Nursing graduate awarded operational medals for service in Iraq and Afghanistan
Monday, 9 March 2009
9 March 2009: Australian Catholic University (ACU) nursing graduate, Georgie Hodgson, has come a long way from working in a suburban Melbourne nursing home.
The 30-year-old is now one of a handful of civilian personnel who deploy with the military to provide emergency nursing care to soldiers, civilians and insurgents at British field hospitals in the Middle East.
In recognition of her service to the British Armed Forces in Iraq and Afghanistan, Georgie was recently awarded two Operational Medals at a ceremony in Gloucester, England.
After completing her nursing degree at ACU’s Melbourne campus, Georgie worked in the Accident and Emergency Departments at St Vincent’s Hospital, Melbourne, and Mona Vale Hospital in Sydney. Keen for a challenge, she later moved to remote Halls Creek in Western Australia – working at a small eight-bed hospital which served a large Aboriginal community.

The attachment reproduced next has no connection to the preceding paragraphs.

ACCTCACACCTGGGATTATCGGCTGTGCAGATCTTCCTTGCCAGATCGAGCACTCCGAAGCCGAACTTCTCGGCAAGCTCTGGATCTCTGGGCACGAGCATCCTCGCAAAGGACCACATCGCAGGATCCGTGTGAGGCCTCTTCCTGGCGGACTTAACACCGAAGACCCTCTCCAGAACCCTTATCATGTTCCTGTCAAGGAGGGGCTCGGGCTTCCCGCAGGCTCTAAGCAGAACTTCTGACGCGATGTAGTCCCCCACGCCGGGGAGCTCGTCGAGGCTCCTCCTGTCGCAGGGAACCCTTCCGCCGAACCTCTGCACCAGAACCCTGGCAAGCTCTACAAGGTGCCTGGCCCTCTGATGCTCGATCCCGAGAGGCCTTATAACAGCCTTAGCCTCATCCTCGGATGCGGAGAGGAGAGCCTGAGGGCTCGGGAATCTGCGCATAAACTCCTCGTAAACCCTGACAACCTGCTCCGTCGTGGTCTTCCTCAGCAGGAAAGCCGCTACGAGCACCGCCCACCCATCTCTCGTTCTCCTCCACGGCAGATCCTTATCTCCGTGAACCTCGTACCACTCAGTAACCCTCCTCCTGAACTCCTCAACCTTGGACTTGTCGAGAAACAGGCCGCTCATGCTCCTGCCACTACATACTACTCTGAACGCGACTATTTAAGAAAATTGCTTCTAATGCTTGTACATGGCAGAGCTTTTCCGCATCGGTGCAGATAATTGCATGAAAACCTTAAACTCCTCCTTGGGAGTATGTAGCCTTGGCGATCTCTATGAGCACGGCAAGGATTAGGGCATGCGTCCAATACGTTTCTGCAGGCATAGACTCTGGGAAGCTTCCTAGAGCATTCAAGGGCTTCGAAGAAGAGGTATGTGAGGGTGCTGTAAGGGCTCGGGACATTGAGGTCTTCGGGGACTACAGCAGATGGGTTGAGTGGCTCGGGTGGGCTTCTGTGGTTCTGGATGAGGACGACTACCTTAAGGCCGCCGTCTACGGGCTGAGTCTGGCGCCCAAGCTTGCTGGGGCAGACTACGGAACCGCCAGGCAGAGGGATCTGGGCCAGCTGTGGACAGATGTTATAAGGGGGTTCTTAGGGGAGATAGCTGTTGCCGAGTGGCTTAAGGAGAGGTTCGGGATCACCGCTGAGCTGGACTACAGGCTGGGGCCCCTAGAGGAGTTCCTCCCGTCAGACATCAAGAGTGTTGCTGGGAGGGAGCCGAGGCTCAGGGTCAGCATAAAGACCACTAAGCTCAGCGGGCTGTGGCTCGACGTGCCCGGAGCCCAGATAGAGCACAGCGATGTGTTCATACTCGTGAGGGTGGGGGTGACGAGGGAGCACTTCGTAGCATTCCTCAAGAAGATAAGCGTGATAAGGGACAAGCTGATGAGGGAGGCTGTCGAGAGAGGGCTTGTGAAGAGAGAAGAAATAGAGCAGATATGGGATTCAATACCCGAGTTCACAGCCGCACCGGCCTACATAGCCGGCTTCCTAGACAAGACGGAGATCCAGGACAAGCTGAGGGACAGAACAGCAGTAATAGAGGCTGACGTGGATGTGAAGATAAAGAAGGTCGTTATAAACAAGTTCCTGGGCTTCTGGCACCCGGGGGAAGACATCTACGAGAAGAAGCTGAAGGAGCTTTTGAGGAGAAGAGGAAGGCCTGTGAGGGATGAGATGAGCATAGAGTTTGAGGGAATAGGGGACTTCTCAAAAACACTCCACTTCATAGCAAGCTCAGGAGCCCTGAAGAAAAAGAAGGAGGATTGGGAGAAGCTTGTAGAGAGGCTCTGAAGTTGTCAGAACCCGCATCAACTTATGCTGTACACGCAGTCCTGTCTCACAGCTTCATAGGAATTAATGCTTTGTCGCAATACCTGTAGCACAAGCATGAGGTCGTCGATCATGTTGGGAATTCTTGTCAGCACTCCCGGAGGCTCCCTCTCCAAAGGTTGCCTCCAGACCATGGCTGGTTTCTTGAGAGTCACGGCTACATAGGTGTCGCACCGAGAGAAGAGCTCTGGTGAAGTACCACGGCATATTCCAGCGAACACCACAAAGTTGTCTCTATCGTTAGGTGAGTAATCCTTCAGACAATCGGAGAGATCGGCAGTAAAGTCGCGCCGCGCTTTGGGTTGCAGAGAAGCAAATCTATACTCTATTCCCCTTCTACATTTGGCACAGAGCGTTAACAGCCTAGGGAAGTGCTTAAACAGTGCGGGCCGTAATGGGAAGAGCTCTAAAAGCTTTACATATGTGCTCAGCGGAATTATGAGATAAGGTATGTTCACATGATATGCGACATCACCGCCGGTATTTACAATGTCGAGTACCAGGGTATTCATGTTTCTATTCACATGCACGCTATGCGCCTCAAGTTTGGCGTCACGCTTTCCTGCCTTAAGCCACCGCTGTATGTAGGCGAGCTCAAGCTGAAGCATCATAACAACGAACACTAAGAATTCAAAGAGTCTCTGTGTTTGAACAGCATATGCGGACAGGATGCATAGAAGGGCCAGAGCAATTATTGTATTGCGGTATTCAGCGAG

“This was challenging work given the amount of violence and abuse that was seen on a regular basis but it really helped to develop my confidence,” Georgie said. “A lot of important decisions had to be made on the spot.”
After almost a year, she once again packed her bags, and left the heat of Halls Creek for the London damp.
“At first I found London cold, unfriendly and the state of the hospitals dismal,” Georgie said. “I remember coming back from my first shift and I cried my eyes out because I felt there was no way that I could give my patients the attention they needed – but like anything, you get used to it and do your best to cope.
“After about a year I was tired of working in London and applied for a position with Frontier Medical Services, who were recruiting medical staff to work for the British Ministry of Defence in Iraq.
Georgie was accepted and after two months of pre-deployment training was posted to the British Military Hospital in Shaibah, Southern Iraq. She has since been deployed three times to Iraq and twice to Afghanistan.
“I find the work both challenging and rewarding,” she said. “There were times when the military hospitals were being attacked so frequently that I resolved never to return, but something keeps drawing me back.
“The work is exciting and the support you receive from the military personnel is fantastic - they become your family and friends while you’re there, and you really draw strength from each other when times are tough.
“I’ve made some of the best friends of my life out there.”
Georgie will be returning to Iraq later this year to assist with the evacuation of British Forces.